Monday, November 30, 2009

God as an Object

My post started as a response to Eric’s blog, “[His] Beef With God,” which raises a lot of interesting questions--as you can see. Basically, I tried to think of a way in which God could be an object.

What if God, in some way or another can/could be experienced or quantified? If I can say "tigers exist," without ever seeing one or knowing how to go about seeing one in reality, then I have not really experienced one, and therefore cannot know for sure what a Tiger is or whether it exists all. I also would not know whether or not I have experienced anything like it. But this does not make the existence of the Tiger any less real as an object. There is also still the possibility of finding a way to experience a Tiger, to see one in real life, and for the Tiger to be disclosed in a being.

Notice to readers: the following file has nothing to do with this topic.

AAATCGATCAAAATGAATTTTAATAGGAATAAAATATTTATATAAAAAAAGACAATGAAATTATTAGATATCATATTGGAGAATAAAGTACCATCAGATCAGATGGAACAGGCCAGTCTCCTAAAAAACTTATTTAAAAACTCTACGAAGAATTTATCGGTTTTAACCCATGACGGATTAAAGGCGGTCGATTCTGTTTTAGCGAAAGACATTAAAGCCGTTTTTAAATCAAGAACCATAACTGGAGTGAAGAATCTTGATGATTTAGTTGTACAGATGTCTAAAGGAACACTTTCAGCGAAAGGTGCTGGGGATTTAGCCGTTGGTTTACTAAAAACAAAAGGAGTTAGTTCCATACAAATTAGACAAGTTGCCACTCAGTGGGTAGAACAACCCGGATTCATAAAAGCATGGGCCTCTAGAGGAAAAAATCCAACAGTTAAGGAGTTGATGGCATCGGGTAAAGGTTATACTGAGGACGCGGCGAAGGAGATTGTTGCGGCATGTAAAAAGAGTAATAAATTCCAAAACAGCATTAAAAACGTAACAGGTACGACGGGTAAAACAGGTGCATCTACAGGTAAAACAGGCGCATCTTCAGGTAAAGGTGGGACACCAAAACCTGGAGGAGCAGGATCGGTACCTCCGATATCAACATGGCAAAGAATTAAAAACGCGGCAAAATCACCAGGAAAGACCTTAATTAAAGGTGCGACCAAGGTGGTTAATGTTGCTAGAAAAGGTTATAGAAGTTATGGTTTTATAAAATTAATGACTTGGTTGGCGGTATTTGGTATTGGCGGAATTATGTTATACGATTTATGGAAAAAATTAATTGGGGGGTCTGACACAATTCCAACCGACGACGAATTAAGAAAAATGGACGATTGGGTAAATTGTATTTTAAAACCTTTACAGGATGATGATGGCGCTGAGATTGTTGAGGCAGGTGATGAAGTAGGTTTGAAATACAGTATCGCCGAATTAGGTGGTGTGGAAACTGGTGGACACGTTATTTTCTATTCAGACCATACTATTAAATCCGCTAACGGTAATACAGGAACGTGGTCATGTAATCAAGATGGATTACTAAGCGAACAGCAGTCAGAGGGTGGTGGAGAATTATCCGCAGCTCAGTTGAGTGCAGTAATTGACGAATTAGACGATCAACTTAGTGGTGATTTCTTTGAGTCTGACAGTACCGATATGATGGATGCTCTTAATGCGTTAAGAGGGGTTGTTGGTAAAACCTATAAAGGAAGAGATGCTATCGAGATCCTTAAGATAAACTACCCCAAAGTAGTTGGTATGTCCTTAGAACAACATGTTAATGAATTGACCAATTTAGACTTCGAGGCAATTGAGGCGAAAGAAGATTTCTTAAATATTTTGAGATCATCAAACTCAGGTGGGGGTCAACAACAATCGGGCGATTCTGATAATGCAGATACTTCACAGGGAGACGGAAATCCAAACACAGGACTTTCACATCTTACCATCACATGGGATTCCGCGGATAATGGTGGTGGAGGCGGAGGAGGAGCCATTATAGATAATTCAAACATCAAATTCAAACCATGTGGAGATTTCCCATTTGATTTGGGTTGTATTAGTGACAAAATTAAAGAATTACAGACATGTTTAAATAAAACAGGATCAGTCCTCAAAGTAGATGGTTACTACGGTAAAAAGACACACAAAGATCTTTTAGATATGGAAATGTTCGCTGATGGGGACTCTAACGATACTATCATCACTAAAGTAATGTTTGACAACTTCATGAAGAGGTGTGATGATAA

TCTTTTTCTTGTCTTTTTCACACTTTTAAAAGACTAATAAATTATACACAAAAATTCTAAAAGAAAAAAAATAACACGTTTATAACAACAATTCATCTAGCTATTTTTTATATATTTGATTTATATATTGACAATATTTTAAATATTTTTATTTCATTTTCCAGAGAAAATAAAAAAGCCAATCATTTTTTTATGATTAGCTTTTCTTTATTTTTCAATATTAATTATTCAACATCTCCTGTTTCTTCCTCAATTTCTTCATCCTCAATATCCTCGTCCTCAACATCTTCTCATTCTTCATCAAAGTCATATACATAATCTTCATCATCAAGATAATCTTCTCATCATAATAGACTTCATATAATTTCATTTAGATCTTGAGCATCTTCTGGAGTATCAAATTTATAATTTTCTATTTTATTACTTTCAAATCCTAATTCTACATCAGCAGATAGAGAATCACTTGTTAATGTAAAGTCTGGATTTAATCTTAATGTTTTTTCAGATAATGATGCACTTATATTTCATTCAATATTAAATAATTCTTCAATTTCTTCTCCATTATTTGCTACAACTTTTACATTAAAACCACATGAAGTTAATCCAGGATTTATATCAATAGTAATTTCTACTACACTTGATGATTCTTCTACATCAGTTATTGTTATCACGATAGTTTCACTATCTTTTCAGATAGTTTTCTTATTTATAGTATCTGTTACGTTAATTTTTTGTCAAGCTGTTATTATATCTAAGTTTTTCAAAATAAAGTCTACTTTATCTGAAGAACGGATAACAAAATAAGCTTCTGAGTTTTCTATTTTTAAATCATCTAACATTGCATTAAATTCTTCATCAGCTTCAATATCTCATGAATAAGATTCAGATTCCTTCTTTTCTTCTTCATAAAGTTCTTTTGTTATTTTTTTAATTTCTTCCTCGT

Just because I have never seen God or experienced him, does not mean that there is no possibility for me to do so. You could say that inherent to the idea of God is infinity, and therefore he could not be experienced or quantified. But also inherent to the idea of God is infinite possibility. Couldn’t God then be made in some way material/quantifiable? From another perspective, when we think of the word perfection, don’t we recognize on some level it’s being? I think we do, and to a further extent than may seem apparent. We have a strong idea of what perfection is, even if it might be wrong. And even if it might be wrong, it also might be right. If our notion of perfection could be right, then why couldn’t our idea of God as some sort of object be right? In this way, God does not seem that different from the example of the Tiger. Both cannot be quantified or determined unequivocally or in themselves. But in one case our idea of something (the Tiger) is in fact correct. Thus, why couldn’t our idea of another thing (God) be correct? This isn’t to say that it is correct, but just that it has the possibility of being correct.